Date of Conferral







Derek M. Rohde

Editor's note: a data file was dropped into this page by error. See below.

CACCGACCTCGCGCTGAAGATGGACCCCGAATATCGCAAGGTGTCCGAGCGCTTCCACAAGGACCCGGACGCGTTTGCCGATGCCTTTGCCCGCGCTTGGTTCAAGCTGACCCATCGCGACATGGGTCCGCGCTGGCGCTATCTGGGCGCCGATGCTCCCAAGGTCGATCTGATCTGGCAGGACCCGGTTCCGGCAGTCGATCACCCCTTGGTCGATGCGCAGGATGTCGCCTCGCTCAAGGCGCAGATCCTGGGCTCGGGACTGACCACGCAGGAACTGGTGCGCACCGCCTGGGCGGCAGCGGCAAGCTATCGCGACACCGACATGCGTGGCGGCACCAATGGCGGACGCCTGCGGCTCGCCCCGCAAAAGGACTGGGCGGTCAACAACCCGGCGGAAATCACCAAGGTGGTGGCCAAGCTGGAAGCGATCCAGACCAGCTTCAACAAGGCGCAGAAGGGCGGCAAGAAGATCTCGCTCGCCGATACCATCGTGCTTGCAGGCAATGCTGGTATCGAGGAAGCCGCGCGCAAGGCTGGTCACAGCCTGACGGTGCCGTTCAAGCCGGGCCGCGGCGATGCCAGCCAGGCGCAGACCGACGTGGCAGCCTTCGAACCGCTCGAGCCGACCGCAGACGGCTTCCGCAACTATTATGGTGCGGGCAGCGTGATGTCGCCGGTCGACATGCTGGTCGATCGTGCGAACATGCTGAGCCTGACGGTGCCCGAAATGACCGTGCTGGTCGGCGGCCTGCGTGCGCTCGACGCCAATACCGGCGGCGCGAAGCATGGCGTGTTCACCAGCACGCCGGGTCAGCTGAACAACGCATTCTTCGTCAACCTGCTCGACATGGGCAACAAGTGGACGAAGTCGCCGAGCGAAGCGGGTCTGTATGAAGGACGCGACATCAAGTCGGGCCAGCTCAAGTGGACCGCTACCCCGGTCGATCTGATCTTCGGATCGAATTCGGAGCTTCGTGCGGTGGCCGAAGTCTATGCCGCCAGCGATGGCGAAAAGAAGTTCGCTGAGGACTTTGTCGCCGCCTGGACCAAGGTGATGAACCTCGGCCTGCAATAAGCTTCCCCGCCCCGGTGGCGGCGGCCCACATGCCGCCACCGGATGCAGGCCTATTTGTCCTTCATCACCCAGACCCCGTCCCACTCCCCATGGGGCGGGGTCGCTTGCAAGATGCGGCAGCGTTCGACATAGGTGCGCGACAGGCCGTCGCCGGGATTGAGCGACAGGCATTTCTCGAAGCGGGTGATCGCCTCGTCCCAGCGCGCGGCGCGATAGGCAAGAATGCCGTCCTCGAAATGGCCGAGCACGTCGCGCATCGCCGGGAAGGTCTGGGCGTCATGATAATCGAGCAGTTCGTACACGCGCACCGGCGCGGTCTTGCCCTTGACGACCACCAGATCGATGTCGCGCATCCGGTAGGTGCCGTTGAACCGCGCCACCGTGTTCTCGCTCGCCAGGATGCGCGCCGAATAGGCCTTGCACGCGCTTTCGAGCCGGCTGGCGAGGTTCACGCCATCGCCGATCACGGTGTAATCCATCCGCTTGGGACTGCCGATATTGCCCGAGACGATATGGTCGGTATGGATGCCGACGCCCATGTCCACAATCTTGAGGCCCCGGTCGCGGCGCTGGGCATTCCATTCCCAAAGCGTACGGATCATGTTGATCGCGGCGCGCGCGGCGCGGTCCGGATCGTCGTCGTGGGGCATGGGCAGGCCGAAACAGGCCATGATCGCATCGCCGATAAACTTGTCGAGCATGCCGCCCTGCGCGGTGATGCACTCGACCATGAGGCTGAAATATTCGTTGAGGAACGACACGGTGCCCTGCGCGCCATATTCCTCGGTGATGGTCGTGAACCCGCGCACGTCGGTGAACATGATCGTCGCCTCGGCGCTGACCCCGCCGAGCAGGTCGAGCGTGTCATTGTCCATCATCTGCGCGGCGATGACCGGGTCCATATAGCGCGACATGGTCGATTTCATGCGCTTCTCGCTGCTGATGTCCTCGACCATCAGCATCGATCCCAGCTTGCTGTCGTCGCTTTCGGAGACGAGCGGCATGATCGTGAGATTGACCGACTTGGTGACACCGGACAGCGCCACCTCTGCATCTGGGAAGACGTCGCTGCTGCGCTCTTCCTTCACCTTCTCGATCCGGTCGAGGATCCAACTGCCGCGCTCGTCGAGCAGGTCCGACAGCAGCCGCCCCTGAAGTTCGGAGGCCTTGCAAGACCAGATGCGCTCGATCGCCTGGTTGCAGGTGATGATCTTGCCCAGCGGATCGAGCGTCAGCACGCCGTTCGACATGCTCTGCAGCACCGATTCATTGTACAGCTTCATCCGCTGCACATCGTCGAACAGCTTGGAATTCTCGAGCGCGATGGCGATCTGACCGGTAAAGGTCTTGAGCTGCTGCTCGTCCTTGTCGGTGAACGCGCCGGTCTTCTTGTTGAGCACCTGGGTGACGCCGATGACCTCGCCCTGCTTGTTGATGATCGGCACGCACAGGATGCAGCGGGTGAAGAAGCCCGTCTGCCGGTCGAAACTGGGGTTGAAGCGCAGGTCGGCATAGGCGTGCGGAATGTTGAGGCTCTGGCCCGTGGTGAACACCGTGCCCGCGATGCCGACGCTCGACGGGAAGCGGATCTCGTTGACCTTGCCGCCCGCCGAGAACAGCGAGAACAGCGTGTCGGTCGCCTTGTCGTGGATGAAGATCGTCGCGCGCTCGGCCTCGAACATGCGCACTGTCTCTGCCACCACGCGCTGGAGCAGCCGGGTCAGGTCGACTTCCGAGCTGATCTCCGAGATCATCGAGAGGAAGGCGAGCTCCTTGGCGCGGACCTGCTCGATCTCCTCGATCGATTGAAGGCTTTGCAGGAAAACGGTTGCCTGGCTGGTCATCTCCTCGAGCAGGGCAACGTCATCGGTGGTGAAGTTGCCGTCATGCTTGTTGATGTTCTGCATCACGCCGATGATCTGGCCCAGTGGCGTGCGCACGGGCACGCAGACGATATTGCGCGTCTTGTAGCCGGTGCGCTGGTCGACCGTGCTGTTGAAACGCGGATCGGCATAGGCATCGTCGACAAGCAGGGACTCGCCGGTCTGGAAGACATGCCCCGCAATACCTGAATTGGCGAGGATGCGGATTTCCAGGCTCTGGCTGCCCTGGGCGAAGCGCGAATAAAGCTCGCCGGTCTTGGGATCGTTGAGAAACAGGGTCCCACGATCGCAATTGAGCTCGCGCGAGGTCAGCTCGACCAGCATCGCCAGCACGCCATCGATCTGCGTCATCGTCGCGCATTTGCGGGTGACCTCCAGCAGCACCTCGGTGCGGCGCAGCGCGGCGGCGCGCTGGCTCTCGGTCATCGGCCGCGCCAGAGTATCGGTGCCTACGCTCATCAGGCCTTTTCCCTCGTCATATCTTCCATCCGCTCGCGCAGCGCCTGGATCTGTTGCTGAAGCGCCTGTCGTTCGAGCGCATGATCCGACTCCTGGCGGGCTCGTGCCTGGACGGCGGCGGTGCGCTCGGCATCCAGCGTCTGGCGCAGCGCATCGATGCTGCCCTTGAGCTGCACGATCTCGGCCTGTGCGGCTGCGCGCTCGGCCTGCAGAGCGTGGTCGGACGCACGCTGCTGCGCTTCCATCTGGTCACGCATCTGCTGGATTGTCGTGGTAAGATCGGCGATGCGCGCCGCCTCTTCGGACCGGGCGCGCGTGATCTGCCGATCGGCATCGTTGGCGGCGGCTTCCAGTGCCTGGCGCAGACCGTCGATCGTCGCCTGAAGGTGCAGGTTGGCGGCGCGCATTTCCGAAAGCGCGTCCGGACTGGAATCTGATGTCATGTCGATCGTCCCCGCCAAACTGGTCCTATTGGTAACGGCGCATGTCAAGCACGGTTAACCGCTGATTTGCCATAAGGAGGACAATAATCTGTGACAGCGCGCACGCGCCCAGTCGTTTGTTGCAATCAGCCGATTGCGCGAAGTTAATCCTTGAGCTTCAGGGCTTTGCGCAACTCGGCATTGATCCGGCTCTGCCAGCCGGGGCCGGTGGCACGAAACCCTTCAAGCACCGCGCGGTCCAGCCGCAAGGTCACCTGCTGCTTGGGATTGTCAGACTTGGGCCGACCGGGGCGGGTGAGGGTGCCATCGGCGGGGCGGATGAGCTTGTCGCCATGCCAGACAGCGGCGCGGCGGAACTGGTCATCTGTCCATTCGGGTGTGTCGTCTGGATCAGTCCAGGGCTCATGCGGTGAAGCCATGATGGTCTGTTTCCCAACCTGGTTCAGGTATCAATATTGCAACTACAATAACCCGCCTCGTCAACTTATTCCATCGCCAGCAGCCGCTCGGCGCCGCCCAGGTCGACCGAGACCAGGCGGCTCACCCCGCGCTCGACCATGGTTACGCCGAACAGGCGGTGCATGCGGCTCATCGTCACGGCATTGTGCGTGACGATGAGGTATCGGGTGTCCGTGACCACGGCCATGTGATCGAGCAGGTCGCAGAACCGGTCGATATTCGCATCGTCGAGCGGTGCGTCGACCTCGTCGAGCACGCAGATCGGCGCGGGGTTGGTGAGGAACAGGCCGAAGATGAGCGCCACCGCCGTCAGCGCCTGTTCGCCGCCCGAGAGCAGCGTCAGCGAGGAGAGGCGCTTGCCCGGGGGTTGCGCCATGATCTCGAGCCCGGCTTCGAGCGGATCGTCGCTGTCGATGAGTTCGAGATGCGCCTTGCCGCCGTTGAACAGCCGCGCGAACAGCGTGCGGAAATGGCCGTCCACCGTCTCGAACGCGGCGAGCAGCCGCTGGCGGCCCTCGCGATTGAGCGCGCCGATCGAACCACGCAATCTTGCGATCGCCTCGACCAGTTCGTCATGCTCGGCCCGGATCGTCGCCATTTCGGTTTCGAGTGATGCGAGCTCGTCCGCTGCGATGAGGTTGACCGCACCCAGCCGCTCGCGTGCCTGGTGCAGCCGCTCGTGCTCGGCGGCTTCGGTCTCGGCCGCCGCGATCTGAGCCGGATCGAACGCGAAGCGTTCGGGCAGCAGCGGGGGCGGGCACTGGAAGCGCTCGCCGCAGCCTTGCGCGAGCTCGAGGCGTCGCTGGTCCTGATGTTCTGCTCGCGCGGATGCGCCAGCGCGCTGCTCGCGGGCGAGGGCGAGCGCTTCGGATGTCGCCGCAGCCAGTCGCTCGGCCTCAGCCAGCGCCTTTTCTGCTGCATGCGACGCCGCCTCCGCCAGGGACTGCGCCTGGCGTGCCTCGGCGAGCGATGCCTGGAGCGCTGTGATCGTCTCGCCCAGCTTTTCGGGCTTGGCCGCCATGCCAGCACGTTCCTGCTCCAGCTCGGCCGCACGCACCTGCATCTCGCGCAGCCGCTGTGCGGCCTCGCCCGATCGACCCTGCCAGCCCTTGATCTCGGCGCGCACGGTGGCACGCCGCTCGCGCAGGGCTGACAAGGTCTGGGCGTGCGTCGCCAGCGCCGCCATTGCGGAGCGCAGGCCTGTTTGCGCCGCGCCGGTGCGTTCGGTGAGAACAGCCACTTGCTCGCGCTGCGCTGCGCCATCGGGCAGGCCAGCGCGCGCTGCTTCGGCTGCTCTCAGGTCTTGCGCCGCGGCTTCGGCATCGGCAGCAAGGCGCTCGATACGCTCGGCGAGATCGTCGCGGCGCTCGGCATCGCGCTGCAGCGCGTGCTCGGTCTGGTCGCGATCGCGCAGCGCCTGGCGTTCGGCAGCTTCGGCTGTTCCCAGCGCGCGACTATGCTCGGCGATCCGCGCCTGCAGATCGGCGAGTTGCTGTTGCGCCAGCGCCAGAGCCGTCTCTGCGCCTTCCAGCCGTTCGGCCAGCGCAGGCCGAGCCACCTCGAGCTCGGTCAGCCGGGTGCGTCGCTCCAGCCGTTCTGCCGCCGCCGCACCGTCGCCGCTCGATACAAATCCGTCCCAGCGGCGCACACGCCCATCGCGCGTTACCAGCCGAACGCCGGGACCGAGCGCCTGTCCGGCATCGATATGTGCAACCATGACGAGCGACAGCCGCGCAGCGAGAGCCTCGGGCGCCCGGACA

For many organizations, the cultural demographics of the workforce reflect the growing diversity of the global workforce. Effective intercultural interactions require individuals to have several personal psychological resources, including cross-cultural psychological capital (PsyCap). Without such resources, employees may not have the ability to effectively work with individuals from other cultures, making working in these environments stressful. These stressful situations may negatively impact employee commitment levels, potentially increasing turnover rates. The purpose of this study was to explore the influence that employees’ cross-cultural PsyCap has on their organizational commitment (OC) as indicated by the three-component model of OC. To date, researchers have not explored the influential relationship between cross-cultural PsyCap and OC; this study aimed to fill that gap using health care employees. This quantitative study collected data from 382 participants through online surveys and used partial least squares, structured equation modeling (PLS-SEM) to analyze the cross-cultural PsyCap and OC relationships. After measurement and structural model evaluation, findings indicated statistically significant positive relationships between cross-cultural PsyCap and affective and normative commitment. Additionally, findings showed no significant difference in the relationship based on the employees’ type of employment. The results of this study may provide positive social change through insights to organizations concerning the positive organizational outcomes (i.e., OC) that organizations can achieve through increasing cross-cultural PsyCap through training and development sessions.